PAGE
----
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The Making of the Constitution

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Article 28

Defence

A standing army is a symbol of sovereignty. Pazap, a form of militia was a part of our heritage. In the past, Bhutan has successfully repelled successive invasions from Tibet and by the British from India. The Duars wars were fought valiantly led by Gongsa Jigme Namgyel himself.

The Army of Bhutan transitioned to a modern army from 1927 by sending two educated boys for training in India under the second King. The Defense Force heroically defended the nation from external threats and internal rebellion and insurgence.

In the field of military, Bhutan gained confidence and adulation from outside. His Majesty applied minimum military force to maximum tactical and strategic effect and conducted an immensely successful campaign in southern Bhutan when the security of the nation faced a grave danger. Military strategies and civilities of the Bhutanese Army were recorded and demonstrated.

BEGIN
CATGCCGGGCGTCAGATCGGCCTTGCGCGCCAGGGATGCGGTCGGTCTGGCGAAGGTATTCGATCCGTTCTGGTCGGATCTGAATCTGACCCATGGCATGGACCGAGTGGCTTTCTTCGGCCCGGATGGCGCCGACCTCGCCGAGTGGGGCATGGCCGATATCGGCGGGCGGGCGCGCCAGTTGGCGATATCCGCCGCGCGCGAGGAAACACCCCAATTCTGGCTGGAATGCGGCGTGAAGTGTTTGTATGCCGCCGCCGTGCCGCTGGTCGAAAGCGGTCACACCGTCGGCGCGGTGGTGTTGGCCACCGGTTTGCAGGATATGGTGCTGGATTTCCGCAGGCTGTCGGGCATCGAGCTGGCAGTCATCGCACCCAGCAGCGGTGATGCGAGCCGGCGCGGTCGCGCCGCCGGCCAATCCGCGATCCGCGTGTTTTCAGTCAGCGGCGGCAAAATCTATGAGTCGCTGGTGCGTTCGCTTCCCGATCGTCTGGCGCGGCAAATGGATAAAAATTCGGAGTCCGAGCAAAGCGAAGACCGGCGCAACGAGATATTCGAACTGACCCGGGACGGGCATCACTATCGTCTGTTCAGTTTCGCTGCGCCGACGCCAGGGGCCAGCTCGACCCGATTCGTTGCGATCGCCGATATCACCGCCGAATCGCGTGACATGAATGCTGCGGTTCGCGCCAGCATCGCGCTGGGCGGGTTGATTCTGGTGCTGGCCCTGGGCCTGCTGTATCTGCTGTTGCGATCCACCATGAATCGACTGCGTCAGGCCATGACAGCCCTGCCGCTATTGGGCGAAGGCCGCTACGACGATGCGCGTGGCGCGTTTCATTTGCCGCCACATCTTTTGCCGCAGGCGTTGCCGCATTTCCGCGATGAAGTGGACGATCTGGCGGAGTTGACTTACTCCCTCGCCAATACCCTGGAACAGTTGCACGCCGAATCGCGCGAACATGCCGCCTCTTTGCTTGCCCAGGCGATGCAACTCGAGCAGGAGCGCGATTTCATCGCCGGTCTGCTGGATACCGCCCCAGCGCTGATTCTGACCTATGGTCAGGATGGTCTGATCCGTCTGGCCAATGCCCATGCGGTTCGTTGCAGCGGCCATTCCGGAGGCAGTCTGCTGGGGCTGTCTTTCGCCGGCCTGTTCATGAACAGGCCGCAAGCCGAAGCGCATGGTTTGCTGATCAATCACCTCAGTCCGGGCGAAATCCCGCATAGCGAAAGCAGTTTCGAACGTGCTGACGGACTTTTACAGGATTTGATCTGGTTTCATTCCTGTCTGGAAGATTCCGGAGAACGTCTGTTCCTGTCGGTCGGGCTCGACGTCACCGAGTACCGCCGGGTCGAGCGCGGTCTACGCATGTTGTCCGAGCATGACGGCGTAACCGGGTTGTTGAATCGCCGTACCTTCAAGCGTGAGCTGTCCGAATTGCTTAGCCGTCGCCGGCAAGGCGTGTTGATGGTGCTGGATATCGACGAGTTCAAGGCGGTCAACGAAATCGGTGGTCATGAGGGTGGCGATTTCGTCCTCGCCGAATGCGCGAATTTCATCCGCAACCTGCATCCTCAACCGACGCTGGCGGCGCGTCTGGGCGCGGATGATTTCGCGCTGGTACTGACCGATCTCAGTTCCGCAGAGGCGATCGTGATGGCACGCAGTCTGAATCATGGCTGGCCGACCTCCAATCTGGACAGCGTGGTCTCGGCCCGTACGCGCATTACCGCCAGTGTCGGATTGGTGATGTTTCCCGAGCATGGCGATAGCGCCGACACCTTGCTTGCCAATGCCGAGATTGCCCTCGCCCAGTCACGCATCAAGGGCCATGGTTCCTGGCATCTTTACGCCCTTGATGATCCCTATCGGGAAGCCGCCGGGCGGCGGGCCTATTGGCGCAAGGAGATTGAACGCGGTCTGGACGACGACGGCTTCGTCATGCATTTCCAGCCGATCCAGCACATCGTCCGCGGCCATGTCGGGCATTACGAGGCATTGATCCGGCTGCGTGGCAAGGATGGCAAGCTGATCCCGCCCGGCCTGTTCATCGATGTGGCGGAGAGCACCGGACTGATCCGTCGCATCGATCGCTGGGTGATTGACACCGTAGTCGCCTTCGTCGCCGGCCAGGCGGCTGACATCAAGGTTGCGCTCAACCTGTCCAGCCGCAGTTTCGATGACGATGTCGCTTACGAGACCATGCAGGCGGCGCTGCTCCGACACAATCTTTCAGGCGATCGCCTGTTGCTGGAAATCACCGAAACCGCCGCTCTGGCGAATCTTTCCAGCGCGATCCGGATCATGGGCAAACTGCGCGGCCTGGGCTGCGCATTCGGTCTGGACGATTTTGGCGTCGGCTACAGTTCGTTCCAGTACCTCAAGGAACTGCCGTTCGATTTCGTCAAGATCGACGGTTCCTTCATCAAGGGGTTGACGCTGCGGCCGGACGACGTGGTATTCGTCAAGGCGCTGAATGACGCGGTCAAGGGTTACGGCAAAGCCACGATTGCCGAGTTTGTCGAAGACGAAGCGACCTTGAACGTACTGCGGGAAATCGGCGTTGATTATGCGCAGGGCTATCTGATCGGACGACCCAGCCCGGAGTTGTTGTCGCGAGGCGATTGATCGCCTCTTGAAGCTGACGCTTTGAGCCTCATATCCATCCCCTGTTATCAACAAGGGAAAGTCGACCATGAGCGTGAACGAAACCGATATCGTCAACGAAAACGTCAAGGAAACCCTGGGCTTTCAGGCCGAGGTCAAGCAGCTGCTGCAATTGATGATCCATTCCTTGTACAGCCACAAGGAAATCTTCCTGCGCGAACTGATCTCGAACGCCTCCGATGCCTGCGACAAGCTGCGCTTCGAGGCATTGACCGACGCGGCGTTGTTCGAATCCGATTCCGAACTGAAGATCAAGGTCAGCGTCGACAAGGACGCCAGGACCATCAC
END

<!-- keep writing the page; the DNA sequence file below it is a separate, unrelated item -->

His Majesty commanded that:

“Today, we look back and see that the army has served the nation at all times in our history. In times of peace, there have been threats to the lives and property of our people from floods, fires and other natural disasters. In such circumstances the people have looked to the army and the armed forces have served the people. When there were threats to nation’s security and sovereignty – for example, in 2003, when we faced the greatest threat in our history – His Majesty the 4th Druk Gyalpo led our armed forces and defended our very sovereignty… This sacred duty to preserve our security and sovereignty falls on all of us as Bhutanese, yet it is most important that the armed forces above all must serve without failure … To be a true soldier, one must live according to the following principle: I will live a life of honesty and integrity. Courage, loyalty and strength shall be my true weapons. I shall defend with my body – even my life – the security and sovereignty of my country and people. My one and only duty – my sacred duty – is to serve the Tsawasum. I am a soldier of the Pelden Drukpa.” 183